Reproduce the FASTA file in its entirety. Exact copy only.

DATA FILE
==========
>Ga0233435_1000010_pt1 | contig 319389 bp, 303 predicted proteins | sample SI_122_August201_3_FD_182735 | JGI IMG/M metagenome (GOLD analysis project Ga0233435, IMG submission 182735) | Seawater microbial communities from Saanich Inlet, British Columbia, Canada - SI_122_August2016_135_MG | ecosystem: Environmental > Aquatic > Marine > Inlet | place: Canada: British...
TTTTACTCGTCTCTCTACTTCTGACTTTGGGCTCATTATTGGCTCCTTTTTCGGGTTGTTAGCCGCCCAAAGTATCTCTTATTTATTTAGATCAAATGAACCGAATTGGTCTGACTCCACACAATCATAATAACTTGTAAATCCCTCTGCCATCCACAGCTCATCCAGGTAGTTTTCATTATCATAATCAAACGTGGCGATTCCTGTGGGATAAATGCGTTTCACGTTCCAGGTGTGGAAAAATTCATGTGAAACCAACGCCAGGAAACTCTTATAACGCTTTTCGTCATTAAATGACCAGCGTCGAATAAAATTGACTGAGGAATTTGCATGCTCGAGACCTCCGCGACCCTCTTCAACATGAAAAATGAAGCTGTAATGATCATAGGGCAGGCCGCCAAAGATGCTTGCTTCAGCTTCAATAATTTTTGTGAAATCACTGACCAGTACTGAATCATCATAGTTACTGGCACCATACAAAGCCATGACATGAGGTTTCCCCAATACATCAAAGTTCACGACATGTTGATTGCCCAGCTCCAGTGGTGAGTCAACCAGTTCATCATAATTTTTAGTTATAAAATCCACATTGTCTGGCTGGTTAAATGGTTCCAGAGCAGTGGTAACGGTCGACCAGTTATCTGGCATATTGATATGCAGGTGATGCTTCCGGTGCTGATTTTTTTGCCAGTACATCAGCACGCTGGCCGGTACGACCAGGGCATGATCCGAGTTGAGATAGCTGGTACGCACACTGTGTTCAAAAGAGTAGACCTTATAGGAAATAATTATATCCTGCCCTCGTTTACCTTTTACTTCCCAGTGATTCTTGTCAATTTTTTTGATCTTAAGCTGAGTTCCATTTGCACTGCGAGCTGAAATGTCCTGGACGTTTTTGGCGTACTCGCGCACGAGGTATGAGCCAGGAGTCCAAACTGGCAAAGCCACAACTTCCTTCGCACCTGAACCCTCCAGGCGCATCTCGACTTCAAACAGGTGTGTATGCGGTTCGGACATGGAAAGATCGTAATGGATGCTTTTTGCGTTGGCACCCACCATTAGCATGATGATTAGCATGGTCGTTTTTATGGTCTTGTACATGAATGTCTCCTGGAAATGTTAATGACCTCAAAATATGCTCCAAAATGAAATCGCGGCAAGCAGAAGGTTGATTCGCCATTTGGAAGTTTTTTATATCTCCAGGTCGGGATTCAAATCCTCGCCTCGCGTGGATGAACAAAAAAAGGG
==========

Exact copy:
>Ga0233435_1000010_pt1 | contig 319389 bp, 303 predicted proteins | sample SI_122_August201_3_FD_182735 | JGI IMG/M metagenome (GOLD analysis project Ga0233435, IMG submission 182735) | Seawater microbial communities from Saanich Inlet, British Columbia, Canada - SI_122_August2016_135_MG | ecosystem: Environmental > Aquatic > Marine > Inlet | place: Canada: British...
TTTTACTCGTCTCTCTACTTCTGACTTTGGGCTCATTATTGGCTCCTTTTTCGGGTTGTTAGCCGCCCAAAGTATCTCTTATTTATTTAGATCAAATGAACCGAATTGGTCTGACTCCACACAATCATAATAACTTGTAAATCCCTCTGCCATCCACAGCTCATCCAGGTAGTTTTCATTATCATAATCAAACGTGGCGATTCCTGTGGGATAAATGCGTTTCACGTTCCAGGTGTGGAAAAATTCATGTGAAACCAACGCCAGGAAACTCTTATAACGCTTTTCGTCATTAAATGACCAGCGTCGAATAAAATTGACTGAGGAATTTGCATGCTCGAGACCTCCGCGACCCTCTTCAACATGAAAAATGAAGCTGTAATGATCATAGGGCAGGCCGCCAAAGATGCTTGCTTCAGCTTCAATAATTTTTGTGAAATCACTGACCAGTACTGAATCATCATAGTTACTGGCACCATACAAAGCCATGACATGAGGTTTCCCCAATACATCAAAGTTCACGACATGTTGATTGCCCAGCTCCAGTGGTGAGTCAACCAGTTCATCATAATTTTTAGTTATAAAATCCACATTGTCTGGCTGGTTAAATGGTTCCAGAGCAGTGGTAACGGTCGACCAGTTATCTGGCATATTGATATGCAGGTGATGCTTCCGGTGCTGATTTTTTTGCCAGTACATCAGCACGCTGGCCGGTACGACCAGGGCATGATCCGAGTTGAGATAGCTGGTACGCACACTGTGTTCAAAAGAGTAGACCTTATAGGAAATAATTATATCCTGCCCTCGTTTACCTTTTACTTCCCAGTGATTCTTGTCAATTTTTTTGATCTTAAGCTGAGTTCCATTTGCACTGCGAGCTGAAATGTCCTGGACGTTTTTGGCGTACTCGCGCACGAGGTATGAGCCAGGAGTCCAAACTGGCAAAGCCACAACTTCCTTCGCACCTGAACCCTCCAGGCGCATCTCGACTTCAAACAGGTGTGTATGCGGTTCGGACATGGAAAGATCGTAATGGATGCTTTTTGCGTTGGCACCCACCATTAGCATGATGATTAGCATGGTCGTTTTTATGGTCTTGTACATGAATGTCTCCTGGAAATGTTAATGACCTCAAAATATGCTCCAAAATGAAATCGCGGCAAGCAGAAGGTTGATTCGCCATTTGGAAGTTTTTTATATCTCCAGGTCGGGATTCAAATCCTCGCCTCGCGTGGATGAACAAAAAAAGGG